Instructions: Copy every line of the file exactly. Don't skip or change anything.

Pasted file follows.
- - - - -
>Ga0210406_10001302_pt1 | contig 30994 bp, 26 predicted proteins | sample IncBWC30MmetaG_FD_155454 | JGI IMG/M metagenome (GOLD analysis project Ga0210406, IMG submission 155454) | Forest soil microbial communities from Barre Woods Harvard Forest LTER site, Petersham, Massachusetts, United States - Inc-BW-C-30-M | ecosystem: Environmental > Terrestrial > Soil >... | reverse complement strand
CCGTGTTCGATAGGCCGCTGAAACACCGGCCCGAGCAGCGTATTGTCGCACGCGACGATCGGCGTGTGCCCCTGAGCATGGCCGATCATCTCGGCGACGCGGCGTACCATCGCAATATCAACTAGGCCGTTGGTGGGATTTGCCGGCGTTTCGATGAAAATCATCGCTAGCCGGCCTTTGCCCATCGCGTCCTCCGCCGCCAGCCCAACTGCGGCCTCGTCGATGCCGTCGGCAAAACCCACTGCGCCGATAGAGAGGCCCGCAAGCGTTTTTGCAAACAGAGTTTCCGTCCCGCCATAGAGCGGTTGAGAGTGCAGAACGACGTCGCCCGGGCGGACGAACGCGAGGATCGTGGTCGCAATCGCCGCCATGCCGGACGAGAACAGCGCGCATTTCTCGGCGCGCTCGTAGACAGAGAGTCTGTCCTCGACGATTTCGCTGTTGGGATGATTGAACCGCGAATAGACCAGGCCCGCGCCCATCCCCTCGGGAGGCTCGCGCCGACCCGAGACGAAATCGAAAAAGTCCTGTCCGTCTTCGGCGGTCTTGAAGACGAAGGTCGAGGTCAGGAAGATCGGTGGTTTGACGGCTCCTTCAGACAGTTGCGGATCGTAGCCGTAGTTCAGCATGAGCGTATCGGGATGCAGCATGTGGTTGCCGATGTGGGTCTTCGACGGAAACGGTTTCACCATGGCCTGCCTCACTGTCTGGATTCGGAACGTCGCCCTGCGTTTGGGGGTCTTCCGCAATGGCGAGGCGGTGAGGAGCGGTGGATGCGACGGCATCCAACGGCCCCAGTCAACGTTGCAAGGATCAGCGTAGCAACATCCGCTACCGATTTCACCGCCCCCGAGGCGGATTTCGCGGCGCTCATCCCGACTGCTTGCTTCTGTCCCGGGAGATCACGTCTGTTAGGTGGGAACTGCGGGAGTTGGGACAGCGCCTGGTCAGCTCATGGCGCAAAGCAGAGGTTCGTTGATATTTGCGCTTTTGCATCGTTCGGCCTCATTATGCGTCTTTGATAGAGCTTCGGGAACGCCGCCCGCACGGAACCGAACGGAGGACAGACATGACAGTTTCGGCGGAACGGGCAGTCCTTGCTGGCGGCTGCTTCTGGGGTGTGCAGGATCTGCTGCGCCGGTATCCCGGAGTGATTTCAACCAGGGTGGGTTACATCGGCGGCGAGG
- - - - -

>Ga0210406_10001302_pt1 | contig 30994 bp, 26 predicted proteins | sample IncBWC30MmetaG_FD_155454 | JGI IMG/M metagenome (GOLD analysis project Ga0210406, IMG submission 155454) | Forest soil microbial communities from Barre Woods Harvard Forest LTER site, Petersham, Massachusetts, United States - Inc-BW-C-30-M | ecosystem: Environmental > Terrestrial > Soil >... | reverse complement strand
CCGTGTTCGATAGGCCGCTGAAACACCGGCCCGAGCAGCGTATTGTCGCACGCGACGATCGGCGTGTGCCCCTGAGCATGGCCGATCATCTCGGCGACGCGGCGTACCATCGCAATATCAACTAGGCCGTTGGTGGGATTTGCCGGCGTTTCGATGAAAATCATCGCTAGCCGGCCTTTGCCCATCGCGTCCTCCGCCGCCAGCCCAACTGCGGCCTCGTCGATGCCGTCGGCAAAACCCACTGCGCCGATAGAGAGGCCCGCAAGCGTTTTTGCAAACAGAGTTTCCGTCCCGCCATAGAGCGGTTGAGAGTGCAGAACGACGTCGCCCGGGCGGACGAACGCGAGGATCGTGGTCGCAATCGCCGCCATGCCGGACGAGAACAGCGCGCATTTCTCGGCGCGCTCGTAGACAGAGAGTCTGTCCTCGACGATTTCGCTGTTGGGATGATTGAACCGCGAATAGACCAGGCCCGCGCCCATCCCCTCGGGAGGCTCGCGCCGACCCGAGACGAAATCGAAAAAGTCCTGTCCGTCTTCGGCGGTCTTGAAGACGAAGGTCGAGGTCAGGAAGATCGGTGGTTTGACGGCTCCTTCAGACAGTTGCGGATCGTAGCCGTAGTTCAGCATGAGCGTATCGGGATGCAGCATGTGGTTGCCGATGTGGGTCTTCGACGGAAACGGTTTCACCATGGCCTGCCTCACTGTCTGGATTCGGAACGTCGCCCTGCGTTTGGGGGTCTTCCGCAATGGCGAGGCGGTGAGGAGCGGTGGATGCGACGGCATCCAACGGCCCCAGTCAACGTTGCAAGGATCAGCGTAGCAACATCCGCTACCGATTTCACCGCCCCCGAGGCGGATTTCGCGGCGCTCATCCCGACTGCTTGCTTCTGTCCCGGGAGATCACGTCTGTTAGGTGGGAACTGCGGGAGTTGGGACAGCGCCTGGTCAGCTCATGGCGCAAAGCAGAGGTTCGTTGATATTTGCGCTTTTGCATCGTTCGGCCTCATTATGCGTCTTTGATAGAGCTTCGGGAACGCCGCCCGCACGGAACCGAACGGAGGACAGACATGACAGTTTCGGCGGAACGGGCAGTCCTTGCTGGCGGCTGCTTCTGGGGTGTGCAGGATCTGCTGCGCCGGTATCCCGGAGTGATTTCAACCAGGGTGGGTTACATCGGCGGCGAGG